Camera and Multimedia:

The HTC ThunderBolt comes equipped with a 1.3MP camera on the front and 8MP autofocus camera with dual LED Flash on the back, while the iPhone 4 has a 0.3MP VGA camera on the front and a 5MP autofocus camera with a single LED flash on the back. The camera program’s features are different on each, as the iPhone 4 just allows you to turn the Flash on and off, as well as using the HDR (high dynamic range) option, while the ThunderBolt allows you to change the resolution, white balance, ISO, self timer, and also has some cool camera effects to change the look of the image.



Taking an image with both devices is pretty straight forward, as you tap on the screen where you want it to focus on, and then tap the camera icon on the right side to capture the image. Focusing on both is done in under a second, as well as capturing the image.

Pictures that we took outside with the ThunderBolt have pretty good fine detail and the color is accurate most of the time, though we did notice that sometimes the color was a bit over-saturated, and bright areas (such as the sky) tend to be completely washed out (white). The iPhone 4’s images were softer and not as sharp, but bright areas (such as the sky) look blue and not washed out. For inside pictures, the iPhone 4 was better, as images were brighter and not as grainy, and even the single flash seemed to provide a better looking image than the dual-flash on the ThunderBolt.






Both devices can record videos at 1280x720 resolution, but the ThunderBolt uses the .3gp format and records at 28 fps, while the iPhone 4 uses the .mov format and records at 30 fps. When viewing both videos on the PC, the one from the ThunderBolt has better color and maintains good exposure throughout, but does look a bit jerky at times, while the video shot with the iPhone 4 has dull color and the exposure keeps changing as you move the camera around, though it plays a tad bit smoother.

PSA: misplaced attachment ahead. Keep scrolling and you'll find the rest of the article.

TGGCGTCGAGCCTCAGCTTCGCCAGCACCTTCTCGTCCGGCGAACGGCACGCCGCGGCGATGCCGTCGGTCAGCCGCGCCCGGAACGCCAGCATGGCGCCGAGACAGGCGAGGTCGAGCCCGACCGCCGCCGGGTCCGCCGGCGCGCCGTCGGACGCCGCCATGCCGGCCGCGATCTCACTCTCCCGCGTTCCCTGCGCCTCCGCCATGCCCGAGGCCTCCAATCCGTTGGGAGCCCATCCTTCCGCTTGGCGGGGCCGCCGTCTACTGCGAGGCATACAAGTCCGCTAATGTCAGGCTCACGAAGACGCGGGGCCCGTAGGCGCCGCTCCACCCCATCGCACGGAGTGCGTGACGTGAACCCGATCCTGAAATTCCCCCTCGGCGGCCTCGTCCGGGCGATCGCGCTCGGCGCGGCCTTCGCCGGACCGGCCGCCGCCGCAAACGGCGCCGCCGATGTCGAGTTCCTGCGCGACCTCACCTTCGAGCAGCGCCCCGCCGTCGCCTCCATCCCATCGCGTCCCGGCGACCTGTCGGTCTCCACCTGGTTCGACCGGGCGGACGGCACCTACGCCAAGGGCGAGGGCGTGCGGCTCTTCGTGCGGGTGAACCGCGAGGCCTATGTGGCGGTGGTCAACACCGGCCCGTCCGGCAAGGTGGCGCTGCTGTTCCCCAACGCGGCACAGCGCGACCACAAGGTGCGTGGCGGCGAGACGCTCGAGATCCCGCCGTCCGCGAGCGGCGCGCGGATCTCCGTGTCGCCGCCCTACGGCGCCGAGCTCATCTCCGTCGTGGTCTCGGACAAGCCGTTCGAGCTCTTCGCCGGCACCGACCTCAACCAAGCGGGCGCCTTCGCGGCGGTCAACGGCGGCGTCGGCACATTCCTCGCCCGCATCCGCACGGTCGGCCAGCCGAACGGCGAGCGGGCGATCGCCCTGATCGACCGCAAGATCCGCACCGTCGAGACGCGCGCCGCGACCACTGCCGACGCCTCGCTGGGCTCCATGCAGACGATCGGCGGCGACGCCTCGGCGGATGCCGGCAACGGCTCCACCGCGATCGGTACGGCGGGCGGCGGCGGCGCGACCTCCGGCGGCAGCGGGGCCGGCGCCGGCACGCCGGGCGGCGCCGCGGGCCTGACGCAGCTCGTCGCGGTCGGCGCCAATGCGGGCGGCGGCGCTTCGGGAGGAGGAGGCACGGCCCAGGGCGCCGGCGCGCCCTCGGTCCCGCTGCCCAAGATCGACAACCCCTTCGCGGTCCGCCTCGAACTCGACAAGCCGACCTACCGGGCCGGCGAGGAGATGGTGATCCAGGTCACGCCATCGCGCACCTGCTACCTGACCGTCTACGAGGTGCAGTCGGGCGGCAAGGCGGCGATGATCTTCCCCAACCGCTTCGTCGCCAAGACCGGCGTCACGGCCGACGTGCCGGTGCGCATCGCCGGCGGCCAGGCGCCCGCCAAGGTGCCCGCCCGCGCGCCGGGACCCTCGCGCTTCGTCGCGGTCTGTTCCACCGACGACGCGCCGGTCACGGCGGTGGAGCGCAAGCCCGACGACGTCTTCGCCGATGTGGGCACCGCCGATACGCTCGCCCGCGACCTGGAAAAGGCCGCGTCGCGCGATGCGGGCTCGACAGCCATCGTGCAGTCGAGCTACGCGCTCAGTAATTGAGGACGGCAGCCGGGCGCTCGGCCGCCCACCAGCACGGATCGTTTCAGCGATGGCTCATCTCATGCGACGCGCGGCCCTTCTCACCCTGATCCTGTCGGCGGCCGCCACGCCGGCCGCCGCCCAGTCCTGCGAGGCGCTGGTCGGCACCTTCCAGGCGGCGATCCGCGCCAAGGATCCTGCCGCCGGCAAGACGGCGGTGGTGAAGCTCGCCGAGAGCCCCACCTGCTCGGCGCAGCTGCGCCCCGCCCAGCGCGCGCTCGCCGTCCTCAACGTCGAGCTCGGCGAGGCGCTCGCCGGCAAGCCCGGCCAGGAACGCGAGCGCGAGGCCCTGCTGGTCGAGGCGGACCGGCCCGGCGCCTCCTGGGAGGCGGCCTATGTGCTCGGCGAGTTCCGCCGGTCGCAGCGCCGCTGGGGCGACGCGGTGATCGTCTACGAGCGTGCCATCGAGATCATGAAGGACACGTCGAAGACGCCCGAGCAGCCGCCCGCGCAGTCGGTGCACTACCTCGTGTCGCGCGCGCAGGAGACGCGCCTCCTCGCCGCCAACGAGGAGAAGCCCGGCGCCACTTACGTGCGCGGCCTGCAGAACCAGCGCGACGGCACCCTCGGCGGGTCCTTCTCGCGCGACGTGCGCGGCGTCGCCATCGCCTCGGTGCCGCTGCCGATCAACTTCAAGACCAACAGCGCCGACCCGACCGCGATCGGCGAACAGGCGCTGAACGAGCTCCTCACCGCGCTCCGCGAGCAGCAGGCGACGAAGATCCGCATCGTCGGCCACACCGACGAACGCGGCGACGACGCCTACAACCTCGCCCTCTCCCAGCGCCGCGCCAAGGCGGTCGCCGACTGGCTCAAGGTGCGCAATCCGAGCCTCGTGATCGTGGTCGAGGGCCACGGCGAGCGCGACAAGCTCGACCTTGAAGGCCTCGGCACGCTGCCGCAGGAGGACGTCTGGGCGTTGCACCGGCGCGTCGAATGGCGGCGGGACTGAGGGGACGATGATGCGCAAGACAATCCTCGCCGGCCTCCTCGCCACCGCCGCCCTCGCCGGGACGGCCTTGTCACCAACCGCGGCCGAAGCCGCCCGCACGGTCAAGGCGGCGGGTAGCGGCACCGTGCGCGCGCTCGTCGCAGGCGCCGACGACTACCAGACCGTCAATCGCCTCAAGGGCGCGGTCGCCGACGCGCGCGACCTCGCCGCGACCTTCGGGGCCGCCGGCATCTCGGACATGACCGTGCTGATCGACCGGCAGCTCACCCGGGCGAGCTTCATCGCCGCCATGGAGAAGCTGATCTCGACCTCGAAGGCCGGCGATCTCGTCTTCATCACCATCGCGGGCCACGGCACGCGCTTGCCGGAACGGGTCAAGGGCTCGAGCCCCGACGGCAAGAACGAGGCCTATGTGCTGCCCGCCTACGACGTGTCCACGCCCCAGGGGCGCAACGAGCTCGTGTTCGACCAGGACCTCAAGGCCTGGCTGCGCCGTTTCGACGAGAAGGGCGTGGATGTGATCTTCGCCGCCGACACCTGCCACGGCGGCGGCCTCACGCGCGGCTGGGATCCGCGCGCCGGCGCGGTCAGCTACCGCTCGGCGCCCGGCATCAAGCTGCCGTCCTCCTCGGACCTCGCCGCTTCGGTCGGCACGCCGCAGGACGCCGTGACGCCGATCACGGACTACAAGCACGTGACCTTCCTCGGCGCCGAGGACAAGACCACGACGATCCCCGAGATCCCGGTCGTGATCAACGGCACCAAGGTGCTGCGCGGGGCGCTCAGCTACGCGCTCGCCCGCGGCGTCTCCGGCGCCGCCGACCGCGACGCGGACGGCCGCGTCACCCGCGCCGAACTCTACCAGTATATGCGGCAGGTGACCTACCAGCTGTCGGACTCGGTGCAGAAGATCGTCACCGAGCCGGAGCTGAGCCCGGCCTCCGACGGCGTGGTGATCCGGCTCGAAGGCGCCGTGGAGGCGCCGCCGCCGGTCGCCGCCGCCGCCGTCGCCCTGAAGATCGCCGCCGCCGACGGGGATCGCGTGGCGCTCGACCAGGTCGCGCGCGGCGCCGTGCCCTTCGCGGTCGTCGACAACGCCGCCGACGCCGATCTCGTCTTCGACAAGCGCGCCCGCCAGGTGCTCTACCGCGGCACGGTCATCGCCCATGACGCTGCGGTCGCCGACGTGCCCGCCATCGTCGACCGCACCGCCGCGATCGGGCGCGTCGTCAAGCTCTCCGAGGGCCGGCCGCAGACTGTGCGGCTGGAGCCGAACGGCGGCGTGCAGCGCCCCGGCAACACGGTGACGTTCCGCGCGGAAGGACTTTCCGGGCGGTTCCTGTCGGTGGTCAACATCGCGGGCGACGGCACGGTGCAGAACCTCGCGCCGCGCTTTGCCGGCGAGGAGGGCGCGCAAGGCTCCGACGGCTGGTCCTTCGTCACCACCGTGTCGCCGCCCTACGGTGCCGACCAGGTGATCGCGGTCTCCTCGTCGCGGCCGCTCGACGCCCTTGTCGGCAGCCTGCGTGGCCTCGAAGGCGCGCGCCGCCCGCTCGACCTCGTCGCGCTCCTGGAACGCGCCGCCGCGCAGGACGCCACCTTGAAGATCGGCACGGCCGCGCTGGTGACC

HTC ThunderBolt Sample Video:



Apple iPhone 4 Sample Video:



Based on the pictures and videos that we captured with both devices, we believe the ThunderBolt has a slight edge, due to the fact that most of the outside images look better, as does the video, but the iPhone 4’s pictures don’t suffer from the bright area wash-out, so keep that in mind.

One thing that should be noted is that the iPhone 4 does offer FaceTime video chat with the use of its front camera, while the ThunderBolt currently doesn’t have Skype video chat, though this is expected to be available at some point. You can still use the front camera on both phones to take self portraits.

Playing back your own videos on both devices is pretty easy to do, but viewing them on the Thunderbolt’s large 4.3” display is a more appealing. Add to that the built-in kickstand on the back, and you’re ready to go.

For the music lover, both devices are pretty equal here, as they offer a good interface, and the ThunderBolt even has cover-flow when you view it in landscape mode. Music quality played through the speaker on the iPhone 4 is good, but can get a bit “tinny” at high volumes. The ThunderBolt actually sounds better here, but you need to flip open the rear kickstand, as that will tend to muffle the sound some. Of course purists can use wired earbuds or a Bluetooth headset for even higher quality sound.




Software:

The iPhone 4 is still king with access to the largest selection of programs available for download from the App Store, but the Android Market is catching up nicely, and most apps there are free.

One of these is Google Maps, which provides you with GPS guided directions on your phone. The difference is that with it installed on the ThunderBolt, you get turn-by-turn directions with a satellite view and voice prompts, but on the iPhone 4 it doesn’t go to the next turn automatically (you have to press the next arrow on the screen) and there are no voice prompts. But what can you expect, as Google makes the Android OS, so it comes to reason that they would have Google Maps favor their own OS.

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